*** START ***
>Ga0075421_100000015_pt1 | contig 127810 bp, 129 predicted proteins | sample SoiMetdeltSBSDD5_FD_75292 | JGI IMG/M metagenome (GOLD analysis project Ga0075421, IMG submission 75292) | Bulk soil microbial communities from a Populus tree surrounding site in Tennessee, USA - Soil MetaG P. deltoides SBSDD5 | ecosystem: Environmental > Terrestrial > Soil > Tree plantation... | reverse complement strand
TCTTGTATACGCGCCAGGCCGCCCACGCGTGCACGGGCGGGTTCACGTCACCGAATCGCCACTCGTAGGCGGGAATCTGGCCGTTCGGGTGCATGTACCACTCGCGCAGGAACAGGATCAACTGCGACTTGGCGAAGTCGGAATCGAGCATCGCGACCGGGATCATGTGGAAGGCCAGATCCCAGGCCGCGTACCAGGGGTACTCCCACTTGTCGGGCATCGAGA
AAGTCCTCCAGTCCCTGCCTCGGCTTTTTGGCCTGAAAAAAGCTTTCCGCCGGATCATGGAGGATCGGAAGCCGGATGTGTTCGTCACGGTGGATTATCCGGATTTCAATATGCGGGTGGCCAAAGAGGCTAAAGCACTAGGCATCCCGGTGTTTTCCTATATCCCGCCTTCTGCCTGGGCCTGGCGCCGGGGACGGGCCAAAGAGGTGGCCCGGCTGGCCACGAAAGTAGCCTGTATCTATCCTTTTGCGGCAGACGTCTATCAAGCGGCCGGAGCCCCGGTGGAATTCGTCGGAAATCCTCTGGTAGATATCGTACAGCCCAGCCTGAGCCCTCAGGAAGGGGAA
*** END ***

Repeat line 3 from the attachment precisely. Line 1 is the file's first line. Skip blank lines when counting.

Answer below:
AAGTCCTCCAGTCCCTGCCTCGGCTTTTTGGCCTGAAAAAAGCTTTCCGCCGGATCATGGAGGATCGGAAGCCGGATGTGTTCGTCACGGTGGATTATCCGGATTTCAATATGCGGGTGGCCAAAGAGGCTAAAGCACTAGGCATCCCGGTGTTTTCCTATATCCCGCCTTCTGCCTGGGCCTGGCGCCGGGGACGGGCCAAAGAGGTGGCCCGGCTGGCCACGAAAGTAGCCTGTATCTATCCTTTTGCGGCAGACGTCTATCAAGCGGCCGGAGCCCCGGTGGAATTCGTCGGAAATCCTCTGGTAGATATCGTACAGCCCAGCCTGAGCCCTCAGGAAGGGGAA